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Anthropologists have discovered a tribe in Papua New Guinea who have yet to be exposed to all 236 episodes of popular USA sitcom Friends.
“This is a once-in-a-lifetime opportunity, do you realise how rare this is? There are children in the mountains of Tibet who can name the first three words of every single episode by the age of five. We can finally study humans who don’t know every detail of Ross and Rachel’s decade-long ‘will they, won’t they’ or know exactly how many hours the gang spent in same coffee shop over the course of the series. Though we need to move quickly: it’s only a matter of time before they get Freeview in their area and spoil the pristine environment free of re-runs.”
The tribe’s chief explained that it’s not even watched that much among his tribe: “It’s rather distasteful to see people in a show titled as such regularly having sex with one another, and as such isn’t very popular here.” It was further revealed that no true translation for ‘friend’ exists in their language, the closest word meaning ‘sibling who might not be related’. Other factors contributing to their less-than-perfect knowledge of Phoebe’s goofy antics include having less than one box set per capita and an aversion to paying to experience the same thing over and over again. “I can do that without a TV licence or cable subscription, the trees in this rainforest look all the same to me, I could watch those if I wanted.”
Scientists at Imperial College London have revealed a breakthrough that has the potential to revolutionize the bakery industry: they have successfully produced in vivo loaves of bread with the help of a cow.
Bread, along with muffins, bagels and so on, is normally produced by baking dough at high temperatures, made from the ground kernels of wheat, rye or other grains – a process that destroys the plant and requires little animal suffering beyond chewing up mice too stupid to get out of a combine harvester’s way. This new method involves coaxing the muscles of a cow to produce a scaffold of carbohydrates with air bubbles instead of muscle fibres, resulting in completely non-functional but stodgy and filling muscles that can be sliced and filled with the meat from an unmodified cow.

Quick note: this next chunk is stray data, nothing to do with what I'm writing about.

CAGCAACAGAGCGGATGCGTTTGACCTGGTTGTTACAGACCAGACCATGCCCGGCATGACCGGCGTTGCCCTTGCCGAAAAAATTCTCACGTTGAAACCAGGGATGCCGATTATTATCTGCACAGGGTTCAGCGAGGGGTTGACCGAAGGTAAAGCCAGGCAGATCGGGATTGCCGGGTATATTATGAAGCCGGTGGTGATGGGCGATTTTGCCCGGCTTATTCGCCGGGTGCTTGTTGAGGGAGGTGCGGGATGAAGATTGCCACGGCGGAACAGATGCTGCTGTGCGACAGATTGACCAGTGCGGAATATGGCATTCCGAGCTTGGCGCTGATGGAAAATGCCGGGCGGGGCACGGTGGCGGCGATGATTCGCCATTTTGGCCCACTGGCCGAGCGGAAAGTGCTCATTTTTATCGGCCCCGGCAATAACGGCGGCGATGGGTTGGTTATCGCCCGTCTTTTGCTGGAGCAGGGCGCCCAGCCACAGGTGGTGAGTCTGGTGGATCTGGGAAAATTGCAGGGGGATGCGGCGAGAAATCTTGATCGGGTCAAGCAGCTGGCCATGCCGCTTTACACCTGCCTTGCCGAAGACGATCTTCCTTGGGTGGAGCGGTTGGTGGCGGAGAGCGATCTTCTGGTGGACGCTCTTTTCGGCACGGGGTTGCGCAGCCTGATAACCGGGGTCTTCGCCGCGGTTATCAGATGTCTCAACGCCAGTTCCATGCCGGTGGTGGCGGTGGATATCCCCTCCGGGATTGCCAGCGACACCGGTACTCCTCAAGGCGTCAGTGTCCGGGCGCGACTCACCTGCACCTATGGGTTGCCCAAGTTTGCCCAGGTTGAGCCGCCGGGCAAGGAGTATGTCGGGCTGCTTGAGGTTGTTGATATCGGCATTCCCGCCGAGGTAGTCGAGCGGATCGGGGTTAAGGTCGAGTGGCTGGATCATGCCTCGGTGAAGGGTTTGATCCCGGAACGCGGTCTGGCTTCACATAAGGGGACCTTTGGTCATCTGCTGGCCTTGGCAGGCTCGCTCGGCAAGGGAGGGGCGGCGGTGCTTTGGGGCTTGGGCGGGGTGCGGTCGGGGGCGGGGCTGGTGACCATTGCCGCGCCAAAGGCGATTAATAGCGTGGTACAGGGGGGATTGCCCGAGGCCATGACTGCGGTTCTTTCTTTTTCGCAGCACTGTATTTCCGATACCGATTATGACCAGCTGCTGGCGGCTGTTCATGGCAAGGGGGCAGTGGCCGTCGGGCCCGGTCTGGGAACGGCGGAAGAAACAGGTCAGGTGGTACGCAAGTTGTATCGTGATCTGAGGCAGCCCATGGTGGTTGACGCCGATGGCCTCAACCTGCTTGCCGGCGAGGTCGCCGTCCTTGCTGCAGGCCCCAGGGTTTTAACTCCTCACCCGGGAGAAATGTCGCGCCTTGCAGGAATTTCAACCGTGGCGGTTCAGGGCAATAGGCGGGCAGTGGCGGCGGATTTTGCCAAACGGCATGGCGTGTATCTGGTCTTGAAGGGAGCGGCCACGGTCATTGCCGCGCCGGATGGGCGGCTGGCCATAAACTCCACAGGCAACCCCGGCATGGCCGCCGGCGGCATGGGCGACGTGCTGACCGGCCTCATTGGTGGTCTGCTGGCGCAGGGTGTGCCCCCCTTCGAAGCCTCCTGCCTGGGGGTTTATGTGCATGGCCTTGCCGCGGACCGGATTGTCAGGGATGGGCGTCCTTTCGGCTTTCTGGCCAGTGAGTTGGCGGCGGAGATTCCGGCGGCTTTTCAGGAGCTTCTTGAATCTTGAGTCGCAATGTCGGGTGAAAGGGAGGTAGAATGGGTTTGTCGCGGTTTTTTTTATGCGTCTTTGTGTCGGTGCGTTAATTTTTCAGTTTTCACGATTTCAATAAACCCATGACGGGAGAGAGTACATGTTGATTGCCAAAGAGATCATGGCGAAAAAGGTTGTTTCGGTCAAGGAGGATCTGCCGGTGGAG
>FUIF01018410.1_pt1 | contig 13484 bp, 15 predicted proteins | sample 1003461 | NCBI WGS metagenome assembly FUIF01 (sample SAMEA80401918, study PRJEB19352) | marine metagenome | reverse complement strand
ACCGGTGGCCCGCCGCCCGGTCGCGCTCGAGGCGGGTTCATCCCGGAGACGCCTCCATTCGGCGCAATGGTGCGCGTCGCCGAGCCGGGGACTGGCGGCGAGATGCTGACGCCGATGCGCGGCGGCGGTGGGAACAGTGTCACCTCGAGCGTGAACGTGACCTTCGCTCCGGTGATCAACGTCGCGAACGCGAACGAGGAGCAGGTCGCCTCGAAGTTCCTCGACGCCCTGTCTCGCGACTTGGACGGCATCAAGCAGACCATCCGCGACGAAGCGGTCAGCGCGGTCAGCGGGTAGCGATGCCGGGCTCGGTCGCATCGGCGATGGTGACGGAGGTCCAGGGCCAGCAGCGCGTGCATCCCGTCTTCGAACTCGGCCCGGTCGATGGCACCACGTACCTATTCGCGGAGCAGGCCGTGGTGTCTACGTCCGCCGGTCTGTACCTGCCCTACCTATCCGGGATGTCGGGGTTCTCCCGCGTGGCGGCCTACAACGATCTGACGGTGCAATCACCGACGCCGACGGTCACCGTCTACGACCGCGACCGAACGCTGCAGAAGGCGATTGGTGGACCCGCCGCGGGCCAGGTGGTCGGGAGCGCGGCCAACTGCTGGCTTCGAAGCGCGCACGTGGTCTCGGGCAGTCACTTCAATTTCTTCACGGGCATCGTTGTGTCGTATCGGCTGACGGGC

The harvested ‘flesh’ is ready to eat from slaughter: doing away with the necessity for bakery ovens, as well as streamlining the production of different food groups: a cow can be modified to grow bread on its rump but real muscle elsewhere. Beyond its practical applications, the market is enormous: following the recent consumption of a burger made from stem cells, a survey showed that up to 20% of Brits wanted a burger where more of its components required killing several large animals. Other potential target markets include vegans whose reasoning has become so convoluted to wanting to eliminate the suffering of plants, and those on keto diets, who will welcome the loophole in carb abstention that it offers. One such dieter commented in a questionnaire: ‘I literally want to have my cake and eat it.’
Despite the massive strides, the research leader is humble about their achievements: “So far, we’ve only gotten the cows to make bread, but we are hoping to crack pastry in five years and differentiated production within the muscle in ten, so we can realise our dream of an animal-sized Beef Wellington.”